“Why?” Revin asked, finally surrendering the towel, but not until after being very obvious about looking Sidda over, a smirk on her lips.

“T’Rev’s people are going to release what information they have, which is going to ruin me as a pirate -”

“Which you aren’t,” Revin interrupted.

“Which I am,” she countered, earning a raised eyebrow that said ‘uh huh’ in almost every culture she was aware of. “So if I’m fucked, might as well burn as many of the bastards as I can on the way out the door since I won’t get a chance to do it personally.” She finished with her hair, still a wet and heavy mess, and dried herself briefly before wrapping the towel around herself and closed on Revin, a kiss on her forehead as she pushed past into the bedroom and the wardrobe beyond. “And I want to burn Higgins for instigating everything in the first place. Fucking manipulative bastard.”

“So, faced with a potential career-ending revelation, your intent is to get in front of it and bring down as many people as possible with you.” Revin hadn’t moved from her spot save to turn on her heels to face her. “How very Old Romulan of you.”

“What can I say, misery loves company,” Sidda said, selecting a few items and making the motions of getting ready to face her people. “Worst comes to worst, I’m also going to take the entire blame for everything the Rose has done that Starfleet and the Federation are going to try and throw at me and put Gaeda and Orelia in charge. The crew are largely good people, they should be allowed to keep doing what they’re doing.”

“And you’ve set up a decent enough mechanism to let them keep doing what they’re doing,” Revin said. “What about me?”

“What about you?” Sidda asked as she turned on her fiancée.

“Where do I fit in all of this?” Revin continued. “You could be facing prison time at worst, a marred reputation and an impediment to your company at best. Where do I go? What do I do?”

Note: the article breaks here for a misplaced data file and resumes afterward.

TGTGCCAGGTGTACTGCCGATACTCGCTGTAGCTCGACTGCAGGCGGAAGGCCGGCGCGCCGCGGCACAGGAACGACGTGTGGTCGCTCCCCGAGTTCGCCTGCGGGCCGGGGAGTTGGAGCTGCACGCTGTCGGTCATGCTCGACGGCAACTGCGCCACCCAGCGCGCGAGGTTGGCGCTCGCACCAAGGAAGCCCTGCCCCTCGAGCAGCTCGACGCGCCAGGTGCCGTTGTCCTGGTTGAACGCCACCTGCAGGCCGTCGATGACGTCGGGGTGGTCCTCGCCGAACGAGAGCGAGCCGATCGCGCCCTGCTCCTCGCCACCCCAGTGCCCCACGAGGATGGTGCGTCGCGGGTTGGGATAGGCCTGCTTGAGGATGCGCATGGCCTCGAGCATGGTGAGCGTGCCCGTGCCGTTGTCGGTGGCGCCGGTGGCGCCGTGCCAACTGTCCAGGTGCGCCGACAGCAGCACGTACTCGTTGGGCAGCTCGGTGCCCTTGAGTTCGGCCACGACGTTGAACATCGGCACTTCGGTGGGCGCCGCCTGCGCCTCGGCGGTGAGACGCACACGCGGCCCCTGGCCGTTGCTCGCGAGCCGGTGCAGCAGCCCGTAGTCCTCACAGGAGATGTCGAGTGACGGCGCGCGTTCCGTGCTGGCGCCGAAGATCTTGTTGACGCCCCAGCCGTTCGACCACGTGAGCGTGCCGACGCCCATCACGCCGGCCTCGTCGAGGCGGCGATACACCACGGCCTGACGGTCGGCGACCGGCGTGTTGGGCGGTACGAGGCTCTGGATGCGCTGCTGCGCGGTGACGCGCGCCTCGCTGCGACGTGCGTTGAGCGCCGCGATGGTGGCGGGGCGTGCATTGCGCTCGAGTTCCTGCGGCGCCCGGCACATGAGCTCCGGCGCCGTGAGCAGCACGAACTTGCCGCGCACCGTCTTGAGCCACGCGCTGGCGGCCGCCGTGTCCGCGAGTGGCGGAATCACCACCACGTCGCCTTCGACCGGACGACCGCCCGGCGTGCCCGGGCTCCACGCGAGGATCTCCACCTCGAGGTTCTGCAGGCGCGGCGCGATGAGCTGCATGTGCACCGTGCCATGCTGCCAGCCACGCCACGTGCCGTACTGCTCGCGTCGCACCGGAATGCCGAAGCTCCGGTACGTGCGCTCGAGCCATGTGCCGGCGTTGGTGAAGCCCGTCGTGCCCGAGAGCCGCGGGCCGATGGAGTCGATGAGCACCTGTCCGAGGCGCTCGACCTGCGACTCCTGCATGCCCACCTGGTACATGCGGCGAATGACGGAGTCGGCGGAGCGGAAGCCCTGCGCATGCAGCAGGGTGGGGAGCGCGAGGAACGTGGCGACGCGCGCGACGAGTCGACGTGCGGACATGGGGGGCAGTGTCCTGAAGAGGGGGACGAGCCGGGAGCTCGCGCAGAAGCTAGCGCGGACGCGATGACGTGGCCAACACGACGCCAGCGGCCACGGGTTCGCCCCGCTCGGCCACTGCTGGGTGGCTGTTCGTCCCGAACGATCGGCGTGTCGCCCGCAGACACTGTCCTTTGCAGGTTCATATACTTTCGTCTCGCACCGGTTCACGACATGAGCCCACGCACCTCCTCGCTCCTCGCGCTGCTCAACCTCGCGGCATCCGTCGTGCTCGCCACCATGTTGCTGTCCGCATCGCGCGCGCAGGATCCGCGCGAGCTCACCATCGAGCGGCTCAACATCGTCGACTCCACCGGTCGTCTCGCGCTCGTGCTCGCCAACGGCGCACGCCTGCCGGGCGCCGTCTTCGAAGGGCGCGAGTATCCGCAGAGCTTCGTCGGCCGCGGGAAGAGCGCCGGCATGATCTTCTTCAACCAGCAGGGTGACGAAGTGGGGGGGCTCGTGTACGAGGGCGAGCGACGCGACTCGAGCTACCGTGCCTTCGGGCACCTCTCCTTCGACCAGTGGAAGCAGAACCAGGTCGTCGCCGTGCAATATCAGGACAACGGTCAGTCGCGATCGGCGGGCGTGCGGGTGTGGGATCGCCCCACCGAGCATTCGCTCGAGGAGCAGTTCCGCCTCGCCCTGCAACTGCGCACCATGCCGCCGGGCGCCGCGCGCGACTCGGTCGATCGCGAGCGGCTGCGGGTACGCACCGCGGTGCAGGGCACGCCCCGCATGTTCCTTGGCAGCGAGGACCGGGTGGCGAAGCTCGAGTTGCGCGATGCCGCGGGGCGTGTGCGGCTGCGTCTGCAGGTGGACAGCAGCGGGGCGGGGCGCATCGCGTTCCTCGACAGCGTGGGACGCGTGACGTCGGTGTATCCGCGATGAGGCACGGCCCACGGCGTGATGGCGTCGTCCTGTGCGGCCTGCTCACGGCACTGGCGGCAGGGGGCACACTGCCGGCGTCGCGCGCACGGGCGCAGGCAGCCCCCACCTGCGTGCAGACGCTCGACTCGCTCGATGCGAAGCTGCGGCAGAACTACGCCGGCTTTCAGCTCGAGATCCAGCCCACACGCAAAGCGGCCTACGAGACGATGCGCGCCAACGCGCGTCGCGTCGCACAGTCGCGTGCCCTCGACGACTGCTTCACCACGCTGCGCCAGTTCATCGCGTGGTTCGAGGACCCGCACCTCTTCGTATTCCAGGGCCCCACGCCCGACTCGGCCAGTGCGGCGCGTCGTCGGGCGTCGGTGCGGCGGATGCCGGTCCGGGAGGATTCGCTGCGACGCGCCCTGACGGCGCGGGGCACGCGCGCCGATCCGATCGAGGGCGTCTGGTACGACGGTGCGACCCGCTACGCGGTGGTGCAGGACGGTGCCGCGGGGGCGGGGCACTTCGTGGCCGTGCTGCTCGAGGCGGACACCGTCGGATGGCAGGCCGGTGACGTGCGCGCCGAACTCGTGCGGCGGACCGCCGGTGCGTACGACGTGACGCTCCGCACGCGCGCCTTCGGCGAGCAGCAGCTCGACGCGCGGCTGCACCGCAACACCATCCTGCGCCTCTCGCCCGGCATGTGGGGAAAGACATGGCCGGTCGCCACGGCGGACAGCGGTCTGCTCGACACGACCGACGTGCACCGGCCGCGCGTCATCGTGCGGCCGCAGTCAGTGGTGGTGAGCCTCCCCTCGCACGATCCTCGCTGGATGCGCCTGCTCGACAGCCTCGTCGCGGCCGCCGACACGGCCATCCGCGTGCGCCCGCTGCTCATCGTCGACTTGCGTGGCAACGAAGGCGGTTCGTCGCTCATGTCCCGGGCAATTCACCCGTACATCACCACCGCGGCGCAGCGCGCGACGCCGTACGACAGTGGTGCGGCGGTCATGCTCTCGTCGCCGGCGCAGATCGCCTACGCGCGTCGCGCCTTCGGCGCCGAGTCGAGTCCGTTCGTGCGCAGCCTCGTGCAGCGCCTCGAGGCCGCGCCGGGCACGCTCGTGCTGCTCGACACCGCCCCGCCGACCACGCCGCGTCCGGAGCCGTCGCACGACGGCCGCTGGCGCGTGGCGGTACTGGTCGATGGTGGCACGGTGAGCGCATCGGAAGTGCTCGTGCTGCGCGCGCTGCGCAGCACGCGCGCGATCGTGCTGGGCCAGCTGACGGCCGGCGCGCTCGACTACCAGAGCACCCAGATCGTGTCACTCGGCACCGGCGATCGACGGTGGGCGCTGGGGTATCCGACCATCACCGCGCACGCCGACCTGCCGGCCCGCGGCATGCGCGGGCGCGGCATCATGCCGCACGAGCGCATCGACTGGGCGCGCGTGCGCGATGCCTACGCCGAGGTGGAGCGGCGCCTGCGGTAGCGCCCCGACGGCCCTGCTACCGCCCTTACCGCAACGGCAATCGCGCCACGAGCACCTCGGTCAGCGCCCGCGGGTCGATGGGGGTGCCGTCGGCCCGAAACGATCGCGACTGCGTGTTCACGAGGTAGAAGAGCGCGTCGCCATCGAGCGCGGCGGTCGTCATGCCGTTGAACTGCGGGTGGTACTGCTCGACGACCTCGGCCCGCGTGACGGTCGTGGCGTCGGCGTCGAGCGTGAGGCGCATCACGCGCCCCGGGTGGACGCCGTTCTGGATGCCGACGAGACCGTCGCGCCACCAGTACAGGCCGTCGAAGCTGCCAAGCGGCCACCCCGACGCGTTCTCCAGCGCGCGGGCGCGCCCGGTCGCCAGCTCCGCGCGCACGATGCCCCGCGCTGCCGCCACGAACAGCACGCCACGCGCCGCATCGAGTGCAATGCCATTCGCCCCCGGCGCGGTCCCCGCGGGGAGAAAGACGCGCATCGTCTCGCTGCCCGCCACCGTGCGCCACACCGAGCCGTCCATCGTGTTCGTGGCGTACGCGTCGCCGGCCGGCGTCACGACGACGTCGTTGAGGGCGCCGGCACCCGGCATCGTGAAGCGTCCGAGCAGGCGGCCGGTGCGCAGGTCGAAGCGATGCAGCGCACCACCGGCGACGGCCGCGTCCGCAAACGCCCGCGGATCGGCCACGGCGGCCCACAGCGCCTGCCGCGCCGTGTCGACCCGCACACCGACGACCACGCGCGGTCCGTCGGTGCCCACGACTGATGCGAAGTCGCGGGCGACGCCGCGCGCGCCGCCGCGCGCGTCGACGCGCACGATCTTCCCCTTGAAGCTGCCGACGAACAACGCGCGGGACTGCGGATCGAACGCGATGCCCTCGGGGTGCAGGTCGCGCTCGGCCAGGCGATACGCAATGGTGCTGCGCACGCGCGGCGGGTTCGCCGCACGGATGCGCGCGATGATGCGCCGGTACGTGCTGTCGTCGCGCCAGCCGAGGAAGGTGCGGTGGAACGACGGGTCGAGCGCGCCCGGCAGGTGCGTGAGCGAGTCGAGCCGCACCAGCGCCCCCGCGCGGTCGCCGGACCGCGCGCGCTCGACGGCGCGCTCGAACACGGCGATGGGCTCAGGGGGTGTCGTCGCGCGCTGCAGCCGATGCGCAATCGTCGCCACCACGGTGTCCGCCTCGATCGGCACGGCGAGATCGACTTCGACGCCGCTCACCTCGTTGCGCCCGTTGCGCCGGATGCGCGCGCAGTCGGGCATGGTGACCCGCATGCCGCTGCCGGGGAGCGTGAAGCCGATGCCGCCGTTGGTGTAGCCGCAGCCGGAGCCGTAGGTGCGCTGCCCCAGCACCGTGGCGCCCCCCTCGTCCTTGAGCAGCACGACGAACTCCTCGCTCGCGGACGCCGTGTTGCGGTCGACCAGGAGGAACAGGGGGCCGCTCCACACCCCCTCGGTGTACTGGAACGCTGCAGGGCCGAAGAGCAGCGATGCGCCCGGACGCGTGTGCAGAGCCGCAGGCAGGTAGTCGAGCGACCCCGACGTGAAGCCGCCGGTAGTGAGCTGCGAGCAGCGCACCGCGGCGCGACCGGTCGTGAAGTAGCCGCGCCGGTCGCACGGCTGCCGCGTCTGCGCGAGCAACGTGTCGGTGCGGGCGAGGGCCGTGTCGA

Sidda stopped, half-dressed and just stared at Revin before taking the other woman’s hands in her own. “I’m not letting you go. I said I’d keep you safe. I’ve said I want to spend my life with you. We’ll figure something out. Just…just need to see what options I have in front of me after the dust settles.”

“Could open a cafe somewhere,” Revin said with a smile. “Get Ardot’s recipes, move far away from the Archanis Sector.”

“I don’t know,” Sidda said. “The quiet life? Me?”

“Think about it,” Revin said before planting a kiss on Sidda’s cheek. “Now get dressed or you’ll be late to your own meeting.”

In the end, she was late for her own meeting. Late enough that the old gang were all settled in their seats and conversation had died a sharp and sudden death upon her entry into the room with Revin at her side. Everyone looked at her, some expectant, others angry. Orelia didn’t wait for Sidda to start talking, to try and explain herself. She threw the old commbadge, Sidda’s old commbadge to be precise, onto the table. It landed just in front of Sidda’s spot, the point directly at her like an arrowhead.